Thursday 21 December 2006
Catching up on...
The last thing I did in Huaraz before I left was window shop in all the stores with the latest Christmas bling. I found myself looking at a wall of Barbies and other kids´ toys, kind of nostalgic. It`s amazing how much of Western culture has pervaded the rest of the world. Well, the cities, anyway. In fact, the movies they show even on the local buses are always Hollywood flicks dubbed over in Spanish. Western music is ubiquitous as well, though not as important as the local reggaton and traditional stuff. All the trendy boys wear Billabong t-shirts and Adidas shoes; the girls, like at home, wear hip-hugger jeans 2 sizes too small so that no matter how skinny or fat they are their flub hangs over the sides. And of course Coca-Cola, so present I almost forget to mention it, is the drink of choice even if you´re not consciously choosing it: they own Sprite, Fanta, Inca Kola, and most of the water that`s sold here. Thank heavens there wasn`t a Burger King in Huaraz.
What I noticed about the very modern-but-not-disgustingly-so Trujillo was that everyone was a little better looking, a little healthier and slimmer, a little wealthier than much of Perú. I saw a lot of kids wearing glasses. I don`t know where the money comes from, but it`s a very nice city.
I had a bit of a whirlwind day there yesterday. I got in from Huaraz at about 7am, checked into a hostel, showered, and set out again Indiana Jones style to see some cool archaeological sites. The first place I went was Huaca de la Luna, a religious temple from the Moche people who predate the Incas. It`s a fascinating place, build like a pyramid completely out of mud bricks. Over the years the Moche people built new layers on top, so it has 5 in total, but it`s still a bit of a mystery because in order for archeologists to see what the under layers look like they`d have to destroy the previous ones.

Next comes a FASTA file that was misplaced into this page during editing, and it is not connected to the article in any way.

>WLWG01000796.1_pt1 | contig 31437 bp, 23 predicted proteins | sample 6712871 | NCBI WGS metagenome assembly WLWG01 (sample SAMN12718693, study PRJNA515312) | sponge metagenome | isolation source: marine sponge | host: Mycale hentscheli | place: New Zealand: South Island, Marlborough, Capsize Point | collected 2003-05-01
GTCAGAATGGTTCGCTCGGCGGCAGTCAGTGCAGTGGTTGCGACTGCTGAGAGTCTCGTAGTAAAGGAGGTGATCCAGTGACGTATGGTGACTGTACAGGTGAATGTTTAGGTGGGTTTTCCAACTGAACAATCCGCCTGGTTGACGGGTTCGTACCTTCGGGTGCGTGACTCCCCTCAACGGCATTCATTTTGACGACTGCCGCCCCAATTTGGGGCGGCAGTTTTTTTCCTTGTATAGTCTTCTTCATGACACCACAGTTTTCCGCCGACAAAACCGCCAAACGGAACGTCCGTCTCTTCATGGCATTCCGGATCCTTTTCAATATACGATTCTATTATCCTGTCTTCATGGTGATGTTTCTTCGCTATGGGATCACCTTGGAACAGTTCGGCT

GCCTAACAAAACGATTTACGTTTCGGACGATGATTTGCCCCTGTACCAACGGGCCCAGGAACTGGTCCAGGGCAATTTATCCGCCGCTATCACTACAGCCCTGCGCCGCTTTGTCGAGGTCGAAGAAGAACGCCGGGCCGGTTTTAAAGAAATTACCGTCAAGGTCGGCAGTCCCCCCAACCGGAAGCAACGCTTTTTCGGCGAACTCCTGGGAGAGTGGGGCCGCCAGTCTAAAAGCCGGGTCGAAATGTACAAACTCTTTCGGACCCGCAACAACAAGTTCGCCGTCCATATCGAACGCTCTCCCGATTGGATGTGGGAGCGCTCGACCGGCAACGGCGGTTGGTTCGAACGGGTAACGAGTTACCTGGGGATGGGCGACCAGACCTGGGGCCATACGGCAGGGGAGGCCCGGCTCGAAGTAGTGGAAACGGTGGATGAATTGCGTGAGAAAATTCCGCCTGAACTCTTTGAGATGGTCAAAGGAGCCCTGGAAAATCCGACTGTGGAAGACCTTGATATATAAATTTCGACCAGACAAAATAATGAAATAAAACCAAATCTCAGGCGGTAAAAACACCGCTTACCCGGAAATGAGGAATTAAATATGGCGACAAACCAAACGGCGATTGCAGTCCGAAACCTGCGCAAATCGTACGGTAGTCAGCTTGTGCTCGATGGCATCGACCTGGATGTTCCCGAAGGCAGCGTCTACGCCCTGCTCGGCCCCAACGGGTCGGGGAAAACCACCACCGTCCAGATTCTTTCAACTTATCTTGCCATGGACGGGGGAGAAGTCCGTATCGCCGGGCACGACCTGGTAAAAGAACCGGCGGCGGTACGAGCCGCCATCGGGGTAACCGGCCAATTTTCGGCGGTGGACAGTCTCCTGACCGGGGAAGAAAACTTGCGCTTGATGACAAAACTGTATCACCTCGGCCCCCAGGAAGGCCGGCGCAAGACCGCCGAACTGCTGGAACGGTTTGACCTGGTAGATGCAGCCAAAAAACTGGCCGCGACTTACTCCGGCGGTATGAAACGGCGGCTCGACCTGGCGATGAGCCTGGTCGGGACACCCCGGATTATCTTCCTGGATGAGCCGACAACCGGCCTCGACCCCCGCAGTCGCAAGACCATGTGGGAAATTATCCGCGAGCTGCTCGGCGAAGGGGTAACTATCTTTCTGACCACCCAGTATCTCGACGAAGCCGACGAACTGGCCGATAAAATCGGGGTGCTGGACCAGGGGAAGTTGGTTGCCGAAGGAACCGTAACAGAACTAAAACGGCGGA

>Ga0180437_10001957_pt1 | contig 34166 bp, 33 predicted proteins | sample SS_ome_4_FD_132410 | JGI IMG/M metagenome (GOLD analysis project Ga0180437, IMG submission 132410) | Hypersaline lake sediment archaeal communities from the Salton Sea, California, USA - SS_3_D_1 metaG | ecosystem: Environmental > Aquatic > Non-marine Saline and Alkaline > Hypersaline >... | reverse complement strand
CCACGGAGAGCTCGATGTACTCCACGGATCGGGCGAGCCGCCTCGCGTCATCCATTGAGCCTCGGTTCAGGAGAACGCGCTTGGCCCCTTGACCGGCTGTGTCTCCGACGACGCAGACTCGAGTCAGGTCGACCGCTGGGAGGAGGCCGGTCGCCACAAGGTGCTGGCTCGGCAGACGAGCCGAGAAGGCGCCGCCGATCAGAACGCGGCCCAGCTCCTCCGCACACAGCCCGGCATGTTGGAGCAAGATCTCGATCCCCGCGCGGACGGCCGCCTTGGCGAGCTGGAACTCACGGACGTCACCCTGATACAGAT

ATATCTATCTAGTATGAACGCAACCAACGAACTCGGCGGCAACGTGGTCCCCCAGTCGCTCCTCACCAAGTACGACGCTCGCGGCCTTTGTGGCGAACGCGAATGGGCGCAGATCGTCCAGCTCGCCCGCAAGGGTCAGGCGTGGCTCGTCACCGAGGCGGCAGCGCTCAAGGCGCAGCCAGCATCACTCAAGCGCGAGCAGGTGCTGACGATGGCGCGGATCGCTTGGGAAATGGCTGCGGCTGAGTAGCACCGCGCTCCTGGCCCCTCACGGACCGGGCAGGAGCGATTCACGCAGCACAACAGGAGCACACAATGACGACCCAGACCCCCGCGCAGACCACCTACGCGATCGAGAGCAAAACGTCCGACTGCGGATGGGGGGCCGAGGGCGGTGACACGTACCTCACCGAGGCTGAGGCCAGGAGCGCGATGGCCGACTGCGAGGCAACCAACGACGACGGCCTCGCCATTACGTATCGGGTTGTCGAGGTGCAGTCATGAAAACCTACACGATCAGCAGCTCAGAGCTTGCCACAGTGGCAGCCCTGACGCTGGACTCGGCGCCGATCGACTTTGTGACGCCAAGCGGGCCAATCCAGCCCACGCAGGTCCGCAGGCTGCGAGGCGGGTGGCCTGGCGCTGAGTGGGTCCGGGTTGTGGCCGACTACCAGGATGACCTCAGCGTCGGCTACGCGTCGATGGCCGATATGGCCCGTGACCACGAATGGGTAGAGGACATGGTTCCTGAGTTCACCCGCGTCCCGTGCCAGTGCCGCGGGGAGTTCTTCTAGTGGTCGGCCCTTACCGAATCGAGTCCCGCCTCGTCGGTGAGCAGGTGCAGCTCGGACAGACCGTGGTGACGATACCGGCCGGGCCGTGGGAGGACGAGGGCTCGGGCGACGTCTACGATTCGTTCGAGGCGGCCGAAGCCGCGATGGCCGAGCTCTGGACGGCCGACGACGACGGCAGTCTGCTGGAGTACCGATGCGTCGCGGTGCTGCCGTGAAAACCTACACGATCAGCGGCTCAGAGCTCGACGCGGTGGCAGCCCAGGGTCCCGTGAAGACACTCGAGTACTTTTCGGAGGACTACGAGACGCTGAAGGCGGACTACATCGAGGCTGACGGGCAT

Oh! The greatest things about the Luna site was the coloured depictions of the deity on the walls - he looks exactly like Aku from the cartoon Samurai Jack!!
The Moche deity is the dude on the top right of this page
This is Aku from Samurai Jack
After that I visited Chan Chan, a massive city of mud brick just outside of Trujillo. Getting into the site I had a bit of a scuffle with one of the optional guides. He was trying to rip me off big time, but I`ve been travelling long enough to know when that`s happening. I got pissed off needless to say and he wouldn`t look me in the eye after that. So I happily wakled the site alone with a little map and it was so interesting and full of surprises. I can`t describe it without going into detail, but it`s quite an impressive piece of architecture. These sites are so well preserved because they were covered in sand for years.
Then last night I went out for drinks with this Peruvian guy, Manuel, I met on the plaza. He made the excuse that he wanted to practice his English, that he thought of me like a little sister, presumably so I would know it was just as friends. And it was nice at first and we had a good conversation, but then, as usual, it turned into one of those nightmares where all he says is ¨I feel so special that I´m having this drink with you¨ and ¨You have such beautiful eyes, they project peace¨, ¨I feel so calm with you¨, ¨You are a very beautiful, nice girl¨, even - get this - ¨Can I be your knight, my princess¨. All this or something like it no less than 10 times in the course of an hour, not to mention wanting to hug me every 5 minutes, and despite the fact that I told him that I wasn`t available and wasn`t interested. Sheesh! So by the end I was just annoyed that we couldn`t have a normal conversation and I went home. I think it`s actually impossible to be friends with a local Peruvian guy. Ridiculous! I never had that problem in Bolivia.
So anyway, I stayed one night there in Trujillo and the next day, today, I hopped on a bus the 4 short hours to Chiclayo.
I`ve only been here for a few hours, but it, too, seems like a nice city. Tomorrow morning I`m going to get a local bus to a neighbouring town for another archeological site, and in the evening I`ll get an overnight bus to Máncora with time enough (hopefully) to settle there for Christmas.
It crossed my mind today that maybe I should just pretend there is no such thing as Christmas, just keep on travelling and do things like I always do. It might make it easier for me that way. Hopefully Máncora will be a magical place with many new friends and warm feelings all around.